Home > Students > When Your Student Loans Are Sold: What You Need to Know

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While I was working on paying off my student loans, I checked my account balances weekly. One day, I logged into my account and the $10,000 I had in outstanding loans had disappeared.

At first, I was elated. Had some generous benefactor swooped in to pay off my debt? Then I realized I couldn’t be nearly that lucky — so I tried to figure out what happened.

Many people, including a financial professional, told me not to look a gift horse in the mouth and ask too many questions. But I didn’t think loan servicers were likely to have forgotten about my debt.

Tracking Down My Loans

I tried emailing my loan servicer to find out what happened, but didn’t get a response for a few weeks. I was afraid my loan payments would become due and I wouldn’t know where to make payments, so I decided to check my credit report to see if I could find my loan. (You can view two of your credit scores for free on Credit.com.)

Sure enough, my credit report showed my loan had been moved to a new loan servicer. When I reached out to the issuing bureau, they said my old lender had mailed me a letter as notice of the change, but I never received a letter.

It’s possible they had an old address on file, or I accidentally tossed it in the trash, but I’m glad I pursued it. If I hadn’t continued digging, I never would have found out and could have defaulted on my debt.

What Happens When Your Student Loan Debt Is Sold

My situation is not unique. Federal and private student loans can be sold to other lenders at any time. There’s a market of organizations that specialize in buying and servicing student loans.

When your loan is sold to a new lender, you’re indebted to the new owner of the loan. You have no more contact with the old one. While the new servicer might offer some new benefits, the basics of your loan — such as the interest rate or repayment term — will not change.

The original lender will send you a letter notifying you of the upcoming switch. Then, you’ll get a second letter from the new lender that explains why your loan was sold, who your new loan servicer is and how to make payments.

How to Protect Yourself

Because lenders can sell your loans whenever they want, it’s important to have safeguards in place. You don’t want to miss a notification and end up falling behind on your payments. Here’s what you can do to protect yourself:

Update your contact information. If, like me, you’ve moved around, it’s important to make sure your lenders have your most recent contact information. Log in regularly and check to see they have the right mailing address and phone number.

Read all mail. Read every piece of mail that comes from your lender. Don’t just assume it’s a monthly statement and toss it. It could be an important notification.

Check the notification for accuracy. If you receive a notice that your loan is sold, make sure the balance and terms of your loan are accurate.

Contact your lender with any problems. If you can’t find your loan or make payments, call your lender’s customer service line right away.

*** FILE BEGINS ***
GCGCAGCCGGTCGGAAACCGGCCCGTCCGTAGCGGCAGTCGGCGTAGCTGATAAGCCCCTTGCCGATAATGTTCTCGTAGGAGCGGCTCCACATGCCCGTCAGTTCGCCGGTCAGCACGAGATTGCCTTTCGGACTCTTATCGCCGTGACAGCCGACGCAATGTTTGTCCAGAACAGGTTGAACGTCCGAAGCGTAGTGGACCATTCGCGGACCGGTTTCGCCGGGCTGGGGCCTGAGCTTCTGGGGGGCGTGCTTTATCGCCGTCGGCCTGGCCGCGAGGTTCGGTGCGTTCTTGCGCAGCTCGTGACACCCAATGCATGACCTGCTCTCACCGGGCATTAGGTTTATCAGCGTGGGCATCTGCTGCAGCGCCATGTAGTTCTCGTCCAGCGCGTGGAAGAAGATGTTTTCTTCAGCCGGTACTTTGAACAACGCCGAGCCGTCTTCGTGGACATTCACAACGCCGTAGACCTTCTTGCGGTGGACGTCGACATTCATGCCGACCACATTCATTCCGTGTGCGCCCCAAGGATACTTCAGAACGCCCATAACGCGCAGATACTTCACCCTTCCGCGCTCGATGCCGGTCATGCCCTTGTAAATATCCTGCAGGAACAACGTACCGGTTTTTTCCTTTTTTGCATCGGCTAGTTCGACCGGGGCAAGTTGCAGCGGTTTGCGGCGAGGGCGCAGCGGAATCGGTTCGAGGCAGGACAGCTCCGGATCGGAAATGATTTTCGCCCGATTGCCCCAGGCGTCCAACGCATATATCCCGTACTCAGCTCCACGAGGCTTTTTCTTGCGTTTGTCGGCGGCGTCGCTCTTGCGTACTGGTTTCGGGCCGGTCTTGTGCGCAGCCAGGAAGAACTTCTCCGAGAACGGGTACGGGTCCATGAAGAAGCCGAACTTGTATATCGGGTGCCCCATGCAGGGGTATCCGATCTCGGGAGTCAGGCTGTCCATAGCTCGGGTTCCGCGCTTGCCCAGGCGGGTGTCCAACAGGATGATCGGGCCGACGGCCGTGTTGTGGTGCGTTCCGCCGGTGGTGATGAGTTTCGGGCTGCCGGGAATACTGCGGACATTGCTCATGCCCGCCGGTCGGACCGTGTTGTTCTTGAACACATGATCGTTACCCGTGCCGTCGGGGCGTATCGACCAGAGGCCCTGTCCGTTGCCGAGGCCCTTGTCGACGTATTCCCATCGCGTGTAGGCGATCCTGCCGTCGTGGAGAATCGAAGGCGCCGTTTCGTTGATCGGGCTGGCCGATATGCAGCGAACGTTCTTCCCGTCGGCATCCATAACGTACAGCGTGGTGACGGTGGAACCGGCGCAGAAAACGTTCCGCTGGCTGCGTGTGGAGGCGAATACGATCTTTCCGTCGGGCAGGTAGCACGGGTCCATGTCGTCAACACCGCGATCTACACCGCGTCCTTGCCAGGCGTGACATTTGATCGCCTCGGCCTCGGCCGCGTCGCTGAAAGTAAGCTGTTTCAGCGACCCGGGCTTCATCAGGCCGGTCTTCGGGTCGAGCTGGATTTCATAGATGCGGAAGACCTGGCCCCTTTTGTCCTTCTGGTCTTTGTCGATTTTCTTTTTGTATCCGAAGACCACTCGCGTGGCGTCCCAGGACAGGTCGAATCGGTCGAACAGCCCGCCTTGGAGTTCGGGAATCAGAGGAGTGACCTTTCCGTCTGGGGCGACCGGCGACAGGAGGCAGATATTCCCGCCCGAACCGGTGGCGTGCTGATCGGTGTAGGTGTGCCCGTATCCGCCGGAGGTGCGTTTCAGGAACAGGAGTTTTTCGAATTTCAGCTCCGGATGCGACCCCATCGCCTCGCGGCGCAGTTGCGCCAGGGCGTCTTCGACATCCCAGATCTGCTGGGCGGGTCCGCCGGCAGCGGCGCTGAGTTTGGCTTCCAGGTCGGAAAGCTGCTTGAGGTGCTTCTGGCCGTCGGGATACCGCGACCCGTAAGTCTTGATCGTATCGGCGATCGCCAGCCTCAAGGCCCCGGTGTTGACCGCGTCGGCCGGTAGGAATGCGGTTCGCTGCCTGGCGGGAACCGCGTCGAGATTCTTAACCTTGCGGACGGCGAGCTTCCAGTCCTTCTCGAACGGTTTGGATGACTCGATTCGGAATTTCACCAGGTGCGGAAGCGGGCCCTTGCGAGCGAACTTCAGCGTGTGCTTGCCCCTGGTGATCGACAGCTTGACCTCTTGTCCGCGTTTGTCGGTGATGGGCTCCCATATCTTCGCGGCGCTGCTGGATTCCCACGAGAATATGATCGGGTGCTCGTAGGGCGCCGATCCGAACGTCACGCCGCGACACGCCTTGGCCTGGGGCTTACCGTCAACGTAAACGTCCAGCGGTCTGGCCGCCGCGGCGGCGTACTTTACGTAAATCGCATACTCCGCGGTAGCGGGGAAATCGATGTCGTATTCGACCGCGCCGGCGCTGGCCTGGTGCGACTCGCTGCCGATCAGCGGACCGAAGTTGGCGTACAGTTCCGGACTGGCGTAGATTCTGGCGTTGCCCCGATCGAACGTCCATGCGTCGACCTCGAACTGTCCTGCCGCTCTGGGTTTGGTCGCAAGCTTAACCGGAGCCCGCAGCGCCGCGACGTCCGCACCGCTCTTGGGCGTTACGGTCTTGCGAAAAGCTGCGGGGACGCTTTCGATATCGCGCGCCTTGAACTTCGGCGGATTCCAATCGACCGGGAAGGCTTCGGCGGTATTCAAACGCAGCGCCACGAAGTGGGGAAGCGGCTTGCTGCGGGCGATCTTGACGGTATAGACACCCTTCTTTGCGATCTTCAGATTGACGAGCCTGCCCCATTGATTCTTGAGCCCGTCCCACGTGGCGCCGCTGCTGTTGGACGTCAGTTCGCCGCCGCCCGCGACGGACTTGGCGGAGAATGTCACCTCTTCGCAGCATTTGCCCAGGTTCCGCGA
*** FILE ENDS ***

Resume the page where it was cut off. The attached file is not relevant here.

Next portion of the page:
Track your loans with the National Student Loan Data System (NSLDS). The NSLDS is a database that tracks your federal loans. It will list which loans are under your name and the loan servicer for each one.

Check your credit report. If you aren’t sure if your private loan has been sold, you can find out by checking your credit report for free at AnnualCreditReport.com. It will list all your current loans and who owns each debt. Once you have the name of the lender, you can contact them to get your login information and start making payments.

By keeping your information up to date and checking your account regularly, you can prevent any confusion when managing your loans.

What to Do If You Hate Your New Loan Servicer

In my case, my new loan servicer was an improvement over the old one. Their online platform was easier to use and their customer service department was more responsive.

Some people don’t have the same experience. The Consumer Financial Protection Bureau reported there are thousands of calls each year from consumers about their student loan servicers.

If you have problems with your new loan servicer, such as delays in getting a response for an issue you reported, here’s what you can do:

Contact the student loan ombudsman. If you can’t get your problems fixed, you can contact the student loan ombudsman. An ombudsman is a neutral third party that will work with you and your lender to identify a solution.

Refinance your loans. If you’re simply looking for more features or want to reduce your interest rate, refinancing your student loans might be a smart approach. If you refinance, you’ll work with a private lender to take out a new loan for the amount of your old one. You can get a different repayment term, monthly payment and interest rate.

Managing Your Loans

The student loan system can be incredibly complex. Trying to navigate it can be difficult, especially since your loans can be sold to a new lender at any time.

You can protect yourself by being proactive and monitoring your credit report. If you hate your loan servicer, know that you’re not stuck with them. You can identify a resolution or get a whole new servicer who offers more favorable repayment terms.

For more information on shopping for a new loan, here’s what to do if you hate your loan servicer.

Image: kajakiki

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